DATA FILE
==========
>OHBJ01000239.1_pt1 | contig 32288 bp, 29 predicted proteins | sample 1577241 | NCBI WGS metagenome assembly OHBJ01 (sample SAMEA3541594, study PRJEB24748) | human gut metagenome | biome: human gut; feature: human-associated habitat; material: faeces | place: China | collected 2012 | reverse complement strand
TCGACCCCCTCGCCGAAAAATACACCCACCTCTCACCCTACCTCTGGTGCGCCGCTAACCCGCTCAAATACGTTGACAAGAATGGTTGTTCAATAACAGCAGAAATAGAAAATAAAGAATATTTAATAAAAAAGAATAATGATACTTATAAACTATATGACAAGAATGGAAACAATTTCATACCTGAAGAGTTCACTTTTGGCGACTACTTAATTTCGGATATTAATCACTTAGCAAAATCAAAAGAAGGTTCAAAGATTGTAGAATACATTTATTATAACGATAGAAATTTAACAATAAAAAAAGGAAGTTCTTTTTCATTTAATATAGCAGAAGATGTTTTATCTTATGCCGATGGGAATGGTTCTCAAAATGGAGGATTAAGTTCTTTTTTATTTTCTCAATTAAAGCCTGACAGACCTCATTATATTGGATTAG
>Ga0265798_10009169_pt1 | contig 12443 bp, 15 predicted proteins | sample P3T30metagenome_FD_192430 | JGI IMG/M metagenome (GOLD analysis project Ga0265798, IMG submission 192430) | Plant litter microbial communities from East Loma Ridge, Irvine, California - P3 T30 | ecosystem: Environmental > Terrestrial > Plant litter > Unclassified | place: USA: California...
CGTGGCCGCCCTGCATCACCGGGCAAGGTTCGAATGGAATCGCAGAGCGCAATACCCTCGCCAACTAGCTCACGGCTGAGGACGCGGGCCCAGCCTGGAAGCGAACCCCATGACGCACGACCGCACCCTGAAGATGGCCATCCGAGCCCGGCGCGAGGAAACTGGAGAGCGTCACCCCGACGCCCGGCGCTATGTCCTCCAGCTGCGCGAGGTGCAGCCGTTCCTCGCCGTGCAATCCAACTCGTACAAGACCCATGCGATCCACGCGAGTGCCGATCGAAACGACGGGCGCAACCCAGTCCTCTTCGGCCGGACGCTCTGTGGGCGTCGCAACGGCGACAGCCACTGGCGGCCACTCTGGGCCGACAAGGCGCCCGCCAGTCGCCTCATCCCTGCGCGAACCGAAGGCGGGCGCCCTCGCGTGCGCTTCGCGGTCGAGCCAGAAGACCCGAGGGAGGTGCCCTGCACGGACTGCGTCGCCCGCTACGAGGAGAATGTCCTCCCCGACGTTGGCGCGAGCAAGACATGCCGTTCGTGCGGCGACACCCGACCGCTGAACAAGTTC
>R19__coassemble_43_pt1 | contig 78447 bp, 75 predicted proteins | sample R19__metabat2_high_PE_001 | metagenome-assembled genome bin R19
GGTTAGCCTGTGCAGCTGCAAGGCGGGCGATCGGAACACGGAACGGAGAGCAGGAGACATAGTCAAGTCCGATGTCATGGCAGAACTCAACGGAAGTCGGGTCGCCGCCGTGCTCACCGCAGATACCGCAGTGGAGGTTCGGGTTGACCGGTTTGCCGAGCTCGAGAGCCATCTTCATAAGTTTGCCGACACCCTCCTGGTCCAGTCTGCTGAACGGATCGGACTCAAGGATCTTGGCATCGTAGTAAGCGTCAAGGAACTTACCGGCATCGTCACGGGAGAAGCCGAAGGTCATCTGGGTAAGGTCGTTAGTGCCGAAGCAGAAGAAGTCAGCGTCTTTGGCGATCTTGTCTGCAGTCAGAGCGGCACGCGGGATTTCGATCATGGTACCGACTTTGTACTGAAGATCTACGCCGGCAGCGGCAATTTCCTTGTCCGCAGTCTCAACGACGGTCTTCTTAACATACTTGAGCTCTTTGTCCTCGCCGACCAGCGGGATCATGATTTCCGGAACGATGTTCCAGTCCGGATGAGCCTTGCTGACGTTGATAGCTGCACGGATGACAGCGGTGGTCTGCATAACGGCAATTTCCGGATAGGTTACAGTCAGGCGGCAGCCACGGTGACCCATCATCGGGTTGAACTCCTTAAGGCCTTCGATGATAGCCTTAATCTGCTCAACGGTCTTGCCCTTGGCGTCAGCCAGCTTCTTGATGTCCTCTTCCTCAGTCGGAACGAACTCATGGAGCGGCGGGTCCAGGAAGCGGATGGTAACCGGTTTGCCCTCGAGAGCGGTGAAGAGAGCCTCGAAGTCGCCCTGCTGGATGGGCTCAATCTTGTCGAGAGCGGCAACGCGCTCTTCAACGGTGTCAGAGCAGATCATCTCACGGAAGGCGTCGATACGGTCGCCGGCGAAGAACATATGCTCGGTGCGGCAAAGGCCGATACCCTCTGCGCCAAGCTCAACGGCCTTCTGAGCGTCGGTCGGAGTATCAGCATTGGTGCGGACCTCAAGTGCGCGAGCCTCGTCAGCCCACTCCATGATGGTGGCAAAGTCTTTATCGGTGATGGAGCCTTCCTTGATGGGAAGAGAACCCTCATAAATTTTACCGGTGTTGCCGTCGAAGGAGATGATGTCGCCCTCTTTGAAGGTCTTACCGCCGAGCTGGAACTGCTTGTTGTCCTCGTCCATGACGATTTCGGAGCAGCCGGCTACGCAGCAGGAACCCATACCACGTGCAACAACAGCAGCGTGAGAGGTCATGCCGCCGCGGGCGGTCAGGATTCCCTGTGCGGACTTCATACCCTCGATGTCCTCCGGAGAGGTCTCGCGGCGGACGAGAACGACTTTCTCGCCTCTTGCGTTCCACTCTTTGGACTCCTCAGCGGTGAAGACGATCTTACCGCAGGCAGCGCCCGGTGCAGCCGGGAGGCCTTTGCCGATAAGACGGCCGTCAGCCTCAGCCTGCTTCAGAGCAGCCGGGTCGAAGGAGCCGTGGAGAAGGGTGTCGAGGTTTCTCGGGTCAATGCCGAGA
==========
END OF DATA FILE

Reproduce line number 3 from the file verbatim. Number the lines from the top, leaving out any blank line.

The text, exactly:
>Ga0265798_10009169_pt1 | contig 12443 bp, 15 predicted proteins | sample P3T30metagenome_FD_192430 | JGI IMG/M metagenome (GOLD analysis project Ga0265798, IMG submission 192430) | Plant litter microbial communities from East Loma Ridge, Irvine, California - P3 T30 | ecosystem: Environmental > Terrestrial > Plant litter > Unclassified | place: USA: California...